Nondisease-Specific Problems and All-Cause Mortality in the REasons for Geographic and Racial Differences in Stroke Study
Article first published online: 25 APR 2013
© 2013, Copyright the Authors Journal compilation © 2013, The American Geriatrics Society
Journal of the American Geriatrics Society
Volume 61, Issue 5, pages 739–746, May 2013
How to Cite
Bowling, C. B., Booth, J. N., Safford, M. M., Whitson, H. E., Ritchie, C. S., Wadley, V. G., Cushman, M., Howard, V. J., Allman, R. M. and Muntner, P. (2013), Nondisease-Specific Problems and All-Cause Mortality in the REasons for Geographic and Racial Differences in Stroke Study. Journal of the American Geriatrics Society, 61: 739–746. doi: 10.1111/jgs.12214
- Issue published online: 14 MAY 2013
- Article first published online: 25 APR 2013
- National Institutes of Health. Grant Number: 1R03AG042336
- John A. Hartford Foundation/Southeast Center of Excellence in Geriatric Medicine, and the Birmingham/Atlanta Geriatric Research
- Agency for Healthcare Research and Quality, Amgen
- NIH. Grant Number: 1K07AG31779–1A1
- NIH. Grant Numbers: NO1 HC48047, 2 P30 AG022838–06, R01 AG 039588, R01 NS 061846, 1 R01 AG021958–04, U01 NS51488
- NIH. Grant Number: HHSN268200900047C
- REGARDS study investigator. Grant Number: U01 NS51488
- NIH. Grant Number: U01 NS041588
- NIH. Grant Number: P30AG031054
- nondisease-specific problems;
To evaluate the association between six nondisease-specific problems (problems that cross multiple domains of health) and mortality in middle-aged and older adults.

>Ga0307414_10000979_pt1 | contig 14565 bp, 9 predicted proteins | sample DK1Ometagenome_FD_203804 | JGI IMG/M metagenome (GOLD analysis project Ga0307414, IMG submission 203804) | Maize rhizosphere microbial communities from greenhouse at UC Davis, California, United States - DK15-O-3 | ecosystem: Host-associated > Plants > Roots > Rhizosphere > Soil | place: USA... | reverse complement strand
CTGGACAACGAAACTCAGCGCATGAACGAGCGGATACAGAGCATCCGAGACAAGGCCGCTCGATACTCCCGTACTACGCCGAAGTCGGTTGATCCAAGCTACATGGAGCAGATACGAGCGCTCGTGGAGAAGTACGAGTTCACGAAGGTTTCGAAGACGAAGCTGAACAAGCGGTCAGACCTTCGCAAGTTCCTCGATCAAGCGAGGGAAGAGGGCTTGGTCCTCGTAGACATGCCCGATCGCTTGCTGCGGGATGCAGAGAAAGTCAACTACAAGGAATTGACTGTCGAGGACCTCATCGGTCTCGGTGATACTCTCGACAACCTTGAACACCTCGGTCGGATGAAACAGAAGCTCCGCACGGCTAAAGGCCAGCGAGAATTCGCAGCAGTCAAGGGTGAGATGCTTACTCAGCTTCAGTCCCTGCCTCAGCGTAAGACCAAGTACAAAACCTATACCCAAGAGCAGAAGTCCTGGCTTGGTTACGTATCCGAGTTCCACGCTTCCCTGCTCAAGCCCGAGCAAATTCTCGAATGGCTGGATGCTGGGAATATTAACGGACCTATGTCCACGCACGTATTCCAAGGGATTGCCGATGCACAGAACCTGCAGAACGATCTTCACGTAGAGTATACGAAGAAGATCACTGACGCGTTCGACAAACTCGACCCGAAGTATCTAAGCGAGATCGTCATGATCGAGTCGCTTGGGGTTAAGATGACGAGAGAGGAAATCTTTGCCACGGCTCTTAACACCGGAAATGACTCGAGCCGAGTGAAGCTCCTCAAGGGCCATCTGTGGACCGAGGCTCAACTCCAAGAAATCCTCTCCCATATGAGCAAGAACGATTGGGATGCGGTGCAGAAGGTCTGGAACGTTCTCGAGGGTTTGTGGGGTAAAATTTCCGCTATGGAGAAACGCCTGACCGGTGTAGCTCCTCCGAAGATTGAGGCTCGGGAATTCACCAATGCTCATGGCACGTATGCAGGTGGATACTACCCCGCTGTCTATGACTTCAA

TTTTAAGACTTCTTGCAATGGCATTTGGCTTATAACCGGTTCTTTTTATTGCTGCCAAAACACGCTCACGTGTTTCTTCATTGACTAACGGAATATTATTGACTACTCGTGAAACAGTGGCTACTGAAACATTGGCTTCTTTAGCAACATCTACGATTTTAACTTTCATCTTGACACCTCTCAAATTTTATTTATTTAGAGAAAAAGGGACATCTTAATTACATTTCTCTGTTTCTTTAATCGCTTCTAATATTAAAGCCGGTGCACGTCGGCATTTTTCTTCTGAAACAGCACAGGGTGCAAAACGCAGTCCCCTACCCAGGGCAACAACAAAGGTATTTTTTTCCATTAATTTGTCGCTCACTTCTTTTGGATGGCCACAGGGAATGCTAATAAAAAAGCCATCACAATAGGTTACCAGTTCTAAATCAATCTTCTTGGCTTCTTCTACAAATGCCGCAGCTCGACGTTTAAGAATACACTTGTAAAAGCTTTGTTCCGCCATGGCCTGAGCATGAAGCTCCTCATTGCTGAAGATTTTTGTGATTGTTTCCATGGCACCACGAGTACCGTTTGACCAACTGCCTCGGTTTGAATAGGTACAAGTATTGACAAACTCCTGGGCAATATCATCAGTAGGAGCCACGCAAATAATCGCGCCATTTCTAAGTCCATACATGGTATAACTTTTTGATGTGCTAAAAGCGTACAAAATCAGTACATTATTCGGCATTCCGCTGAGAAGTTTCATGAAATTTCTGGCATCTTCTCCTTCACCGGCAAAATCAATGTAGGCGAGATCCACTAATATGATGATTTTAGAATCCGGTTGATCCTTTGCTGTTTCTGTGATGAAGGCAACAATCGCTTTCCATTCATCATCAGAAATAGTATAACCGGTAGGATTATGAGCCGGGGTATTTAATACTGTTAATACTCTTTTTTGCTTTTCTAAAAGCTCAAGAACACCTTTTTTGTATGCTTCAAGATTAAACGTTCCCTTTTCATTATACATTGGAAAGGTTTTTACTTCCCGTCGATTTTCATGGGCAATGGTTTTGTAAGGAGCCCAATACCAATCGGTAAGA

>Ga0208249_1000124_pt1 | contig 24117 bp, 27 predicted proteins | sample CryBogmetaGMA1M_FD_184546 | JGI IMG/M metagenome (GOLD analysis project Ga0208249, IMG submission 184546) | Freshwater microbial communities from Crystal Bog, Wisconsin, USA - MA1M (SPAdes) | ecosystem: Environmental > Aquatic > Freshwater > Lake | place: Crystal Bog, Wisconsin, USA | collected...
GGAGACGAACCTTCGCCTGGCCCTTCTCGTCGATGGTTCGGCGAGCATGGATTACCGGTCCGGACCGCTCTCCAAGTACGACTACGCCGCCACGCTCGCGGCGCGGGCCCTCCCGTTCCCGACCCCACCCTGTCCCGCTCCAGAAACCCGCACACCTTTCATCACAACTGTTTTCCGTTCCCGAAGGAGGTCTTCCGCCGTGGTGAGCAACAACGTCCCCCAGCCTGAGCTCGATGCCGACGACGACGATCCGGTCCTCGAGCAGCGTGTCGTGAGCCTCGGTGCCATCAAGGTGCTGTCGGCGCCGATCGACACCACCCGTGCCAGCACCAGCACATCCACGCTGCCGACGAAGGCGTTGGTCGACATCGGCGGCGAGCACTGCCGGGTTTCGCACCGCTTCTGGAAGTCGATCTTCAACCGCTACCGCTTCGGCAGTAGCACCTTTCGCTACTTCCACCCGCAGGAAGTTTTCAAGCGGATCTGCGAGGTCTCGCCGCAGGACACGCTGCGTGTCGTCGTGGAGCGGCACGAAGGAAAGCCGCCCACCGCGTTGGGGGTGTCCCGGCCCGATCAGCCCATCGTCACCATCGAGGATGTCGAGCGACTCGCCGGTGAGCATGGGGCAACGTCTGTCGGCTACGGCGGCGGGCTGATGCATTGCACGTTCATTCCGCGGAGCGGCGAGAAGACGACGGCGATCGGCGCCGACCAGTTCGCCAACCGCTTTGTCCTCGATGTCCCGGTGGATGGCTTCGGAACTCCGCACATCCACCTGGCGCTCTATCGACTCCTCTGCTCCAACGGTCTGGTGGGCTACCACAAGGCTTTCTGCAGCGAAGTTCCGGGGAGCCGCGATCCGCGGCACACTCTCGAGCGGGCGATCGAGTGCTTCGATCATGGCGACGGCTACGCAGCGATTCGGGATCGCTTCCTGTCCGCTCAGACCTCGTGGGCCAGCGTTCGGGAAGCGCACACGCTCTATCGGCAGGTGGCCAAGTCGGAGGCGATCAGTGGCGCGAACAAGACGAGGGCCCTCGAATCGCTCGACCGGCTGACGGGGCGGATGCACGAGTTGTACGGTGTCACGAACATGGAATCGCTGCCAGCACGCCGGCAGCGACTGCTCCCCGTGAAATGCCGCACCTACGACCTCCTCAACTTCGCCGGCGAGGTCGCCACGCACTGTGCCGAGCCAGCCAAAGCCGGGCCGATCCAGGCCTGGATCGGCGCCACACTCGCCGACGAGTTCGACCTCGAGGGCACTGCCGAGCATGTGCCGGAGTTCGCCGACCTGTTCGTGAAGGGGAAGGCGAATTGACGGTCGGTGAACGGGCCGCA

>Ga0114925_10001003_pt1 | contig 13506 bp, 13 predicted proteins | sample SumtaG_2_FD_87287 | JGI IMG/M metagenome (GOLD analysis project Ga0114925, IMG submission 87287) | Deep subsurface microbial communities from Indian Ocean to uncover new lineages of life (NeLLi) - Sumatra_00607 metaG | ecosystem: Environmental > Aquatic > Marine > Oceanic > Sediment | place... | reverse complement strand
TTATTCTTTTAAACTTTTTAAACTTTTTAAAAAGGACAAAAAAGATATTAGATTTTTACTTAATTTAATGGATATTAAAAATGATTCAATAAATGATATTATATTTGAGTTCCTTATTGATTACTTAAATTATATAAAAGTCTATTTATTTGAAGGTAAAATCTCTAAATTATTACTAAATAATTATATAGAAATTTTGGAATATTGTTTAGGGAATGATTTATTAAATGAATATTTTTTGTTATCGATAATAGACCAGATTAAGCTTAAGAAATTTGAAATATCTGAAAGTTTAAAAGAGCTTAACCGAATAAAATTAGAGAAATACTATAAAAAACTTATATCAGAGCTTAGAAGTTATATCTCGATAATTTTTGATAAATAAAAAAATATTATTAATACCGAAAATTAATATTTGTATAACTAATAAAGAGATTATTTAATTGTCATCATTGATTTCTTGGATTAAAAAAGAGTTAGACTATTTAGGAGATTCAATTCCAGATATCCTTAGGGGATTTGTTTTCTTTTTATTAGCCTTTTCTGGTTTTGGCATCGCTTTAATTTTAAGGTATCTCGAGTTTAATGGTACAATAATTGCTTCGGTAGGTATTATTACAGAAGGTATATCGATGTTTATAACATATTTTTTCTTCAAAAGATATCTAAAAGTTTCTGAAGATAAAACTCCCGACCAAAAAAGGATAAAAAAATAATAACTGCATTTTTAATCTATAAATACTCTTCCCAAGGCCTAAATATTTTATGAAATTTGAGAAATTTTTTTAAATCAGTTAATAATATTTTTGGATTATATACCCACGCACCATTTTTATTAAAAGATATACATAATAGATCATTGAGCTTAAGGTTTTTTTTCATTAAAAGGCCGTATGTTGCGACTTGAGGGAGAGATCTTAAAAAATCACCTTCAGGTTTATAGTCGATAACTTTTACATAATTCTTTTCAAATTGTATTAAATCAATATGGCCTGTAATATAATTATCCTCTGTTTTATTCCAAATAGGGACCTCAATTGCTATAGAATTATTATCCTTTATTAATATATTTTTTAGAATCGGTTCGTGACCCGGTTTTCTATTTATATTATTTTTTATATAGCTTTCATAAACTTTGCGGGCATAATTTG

Prospective, observational cohort.
U.S. population sample.
Participants included 23,669 black and white U.S. adults aged 45 and older enrolled in the REasons for Geographic and Racial Differences in Stroke (REGARDS) study.
Nondisease-specific problems included cognitive impairment, depressive symptoms, exhaustion, falls, impaired mobility, and polypharmacy. Age-stratified (<65, 65–74, ≥75) hazard ratios for all-cause mortality were calculated for each problem individually and according to number of problems.
One or more nondisease-specific problems occurred in 40% of participants younger than 65, 45% of those aged 65 to 74, and 55% of those aged 75 and older. Compared with participants with none of these problems, the multivariable adjusted hazard ratio for all-cause mortality associated with each additional nondisease-specific problem was 1.34 (95% confidence interval (CI) = 1.23–1.46) for participants younger than 65, 1.24 (95% CI = 1.15–1.35) for those aged 65 to 74, and 1.30 (95% CI = 1.21–1.39) for those aged 75 and older.
Nondisease-specific problems were associated with mortality across a wide age spectrum. Future studies should explore whether treating these problems will improve survival and identify innovative healthcare models to address multiple nondisease-specific problems simultaneously.